Earlier this month, before the coronavirus took over national headlines, abortion rights supporters and abortion opponents were closely monitoring a Supreme Court case that has the potential to change the landscape for womens’ reproductive rights in America. On March 5, the court heard oral arguments over a 2014 Louisiana law that makes admitting privileges at a nearby hospital a prerequisite for any doctor who performs abortions in one of the state’s three remaining clinics. A decision isn’t expected until later this year — although there could be additional delays now that the court has delayed oral arguments in all pending cases due to the coronavirus — but early indications are that Chief Justice John Roberts will provide the decisive vote in a Supreme Court that now seats two conservative-leaning justices appointed by President Donald Trump. Meanwhile, a handful of states, including Texas, Iowa, Ohio, Mississippi and Alabama, blocked abortions as non-essential medical procedures during the pandemic, prompting lawsuits from the ACLU and Planned Parenthood to some initial success, and setting up more potential showdowns that could be escalated to the high court.
That has many abortion-rights supporters concerned, including filmmaker Eliza Hittman. “I’m thinking about it a lot,” the writer-director confesses to Yahoo Entertainment. “There’s a lot of things I keep checking on my phone: coronavirus updates and Supreme Court updates.”
Hittman’s third feature, Never Rarely Sometimes Always — which will be available for digital rental on April 3 — deals directly with abortion access as it currently exists in America. When 17-year-old Autumn (Sidney Flanigan) learns that she’s pregnant, she discovers that her choices for what to do next are limited. The only clinic in her small Pennsylvania town is staffed by conservative Christian women who encourage her to have the baby, even going as far as to show her a graphic anti-abortion video. She’s also unable to ask her mother or new stepfather for help, as it’s heavily implied that he’s already been physically abusive towards her. With the help of her cousin, Skylar (Talia Ryder), Autumn plans a covert trip to the nearest Planned Parenthood clinic — hours away in New York City. Arriving at the Port Authority bus terminal, the two teenagers are forced to navigate the streets and subways of Manhattan and Brooklyn on dwindling time and funds.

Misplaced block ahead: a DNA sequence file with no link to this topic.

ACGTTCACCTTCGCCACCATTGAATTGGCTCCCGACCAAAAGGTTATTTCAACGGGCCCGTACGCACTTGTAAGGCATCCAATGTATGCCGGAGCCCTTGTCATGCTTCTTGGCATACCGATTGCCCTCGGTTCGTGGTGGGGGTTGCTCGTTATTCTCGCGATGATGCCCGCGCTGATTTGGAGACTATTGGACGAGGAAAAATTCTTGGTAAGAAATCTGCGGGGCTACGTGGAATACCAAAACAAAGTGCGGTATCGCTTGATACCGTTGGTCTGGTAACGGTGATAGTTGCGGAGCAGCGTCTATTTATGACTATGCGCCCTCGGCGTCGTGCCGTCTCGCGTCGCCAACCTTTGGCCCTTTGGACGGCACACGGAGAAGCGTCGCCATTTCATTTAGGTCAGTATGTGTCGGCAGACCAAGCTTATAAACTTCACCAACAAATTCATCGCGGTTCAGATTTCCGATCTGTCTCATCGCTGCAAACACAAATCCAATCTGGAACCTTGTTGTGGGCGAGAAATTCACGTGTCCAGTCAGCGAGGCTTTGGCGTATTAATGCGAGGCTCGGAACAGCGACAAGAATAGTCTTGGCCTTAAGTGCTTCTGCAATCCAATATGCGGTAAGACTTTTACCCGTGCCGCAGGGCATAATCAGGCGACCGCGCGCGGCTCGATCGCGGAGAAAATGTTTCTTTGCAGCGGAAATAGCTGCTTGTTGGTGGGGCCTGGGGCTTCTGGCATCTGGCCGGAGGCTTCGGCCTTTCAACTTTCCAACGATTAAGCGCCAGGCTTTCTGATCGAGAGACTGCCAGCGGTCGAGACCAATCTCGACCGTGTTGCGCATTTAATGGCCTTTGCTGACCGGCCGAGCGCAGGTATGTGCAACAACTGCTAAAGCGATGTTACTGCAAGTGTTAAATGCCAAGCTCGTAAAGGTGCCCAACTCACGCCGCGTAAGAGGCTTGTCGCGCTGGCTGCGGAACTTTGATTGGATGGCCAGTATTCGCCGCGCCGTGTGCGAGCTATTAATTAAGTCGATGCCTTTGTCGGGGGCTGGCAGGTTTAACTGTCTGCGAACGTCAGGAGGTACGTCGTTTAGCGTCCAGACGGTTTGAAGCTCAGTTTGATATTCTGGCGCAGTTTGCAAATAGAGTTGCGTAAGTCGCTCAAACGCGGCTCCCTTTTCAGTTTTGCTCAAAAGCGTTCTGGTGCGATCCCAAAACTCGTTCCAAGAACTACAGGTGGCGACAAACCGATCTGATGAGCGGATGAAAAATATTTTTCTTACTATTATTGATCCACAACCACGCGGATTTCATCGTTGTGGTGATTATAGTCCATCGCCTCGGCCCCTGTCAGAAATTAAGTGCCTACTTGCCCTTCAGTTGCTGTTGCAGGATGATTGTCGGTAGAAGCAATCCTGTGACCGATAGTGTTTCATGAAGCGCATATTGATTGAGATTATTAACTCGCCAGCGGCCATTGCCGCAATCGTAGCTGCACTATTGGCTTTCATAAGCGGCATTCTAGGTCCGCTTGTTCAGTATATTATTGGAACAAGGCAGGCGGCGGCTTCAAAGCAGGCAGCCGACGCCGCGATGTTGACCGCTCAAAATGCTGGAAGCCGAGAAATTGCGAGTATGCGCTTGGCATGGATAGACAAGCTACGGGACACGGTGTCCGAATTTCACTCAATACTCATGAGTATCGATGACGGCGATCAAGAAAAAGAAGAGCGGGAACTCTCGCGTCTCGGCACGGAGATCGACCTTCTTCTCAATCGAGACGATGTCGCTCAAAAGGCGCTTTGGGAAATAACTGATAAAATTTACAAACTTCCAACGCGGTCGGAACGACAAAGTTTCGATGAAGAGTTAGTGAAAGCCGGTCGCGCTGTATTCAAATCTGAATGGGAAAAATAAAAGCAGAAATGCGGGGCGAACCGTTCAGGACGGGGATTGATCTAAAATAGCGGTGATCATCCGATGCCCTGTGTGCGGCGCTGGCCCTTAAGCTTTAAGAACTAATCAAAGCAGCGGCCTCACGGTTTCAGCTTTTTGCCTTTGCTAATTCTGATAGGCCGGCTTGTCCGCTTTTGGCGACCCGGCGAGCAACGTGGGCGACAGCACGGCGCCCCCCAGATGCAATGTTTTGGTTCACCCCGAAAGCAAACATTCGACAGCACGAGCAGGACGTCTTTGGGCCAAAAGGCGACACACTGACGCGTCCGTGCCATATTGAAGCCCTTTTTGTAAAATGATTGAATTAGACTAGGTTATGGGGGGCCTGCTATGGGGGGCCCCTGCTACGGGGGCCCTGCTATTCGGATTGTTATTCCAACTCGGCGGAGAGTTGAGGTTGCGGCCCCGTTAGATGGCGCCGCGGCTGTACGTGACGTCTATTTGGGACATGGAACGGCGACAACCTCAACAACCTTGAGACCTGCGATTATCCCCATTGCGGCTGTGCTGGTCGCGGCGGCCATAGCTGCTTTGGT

Hittman describes Autumn’s plight as the direct result of a battle that anti-abortion activists and politicians have been waging in the justice system since Roe v. Wade legalized abortion in 1973. Rather than seek to overturn that landmark Supreme Court decision outright, the approach has been to chip away at womens’ reproductive rights through state-level laws like the Louisiana case that’s before the current Court. “We’ve been entrenched in this battle for the last 30 years, and that case is an extension of the same battle,” the director says. “Trying to demand that doctors have hospital admitting privileges, I think that’s totally unnecessary. How a doctor gains hospital privileges is another bureaucratic odyssey, and if a patient needs follow-up care from a hospital, there’s no hospital that’s going to turn them away just because the doctor doesn’t have privileges. It’s just another way to limit the number of clinics within a state.” Asked how she thinks the Supreme Court — and the two newest justices, Neil Gorsuch and Brett Kavanaugh — will rule on the case, Hittman declines to speculate: “I just want to be hopeful.”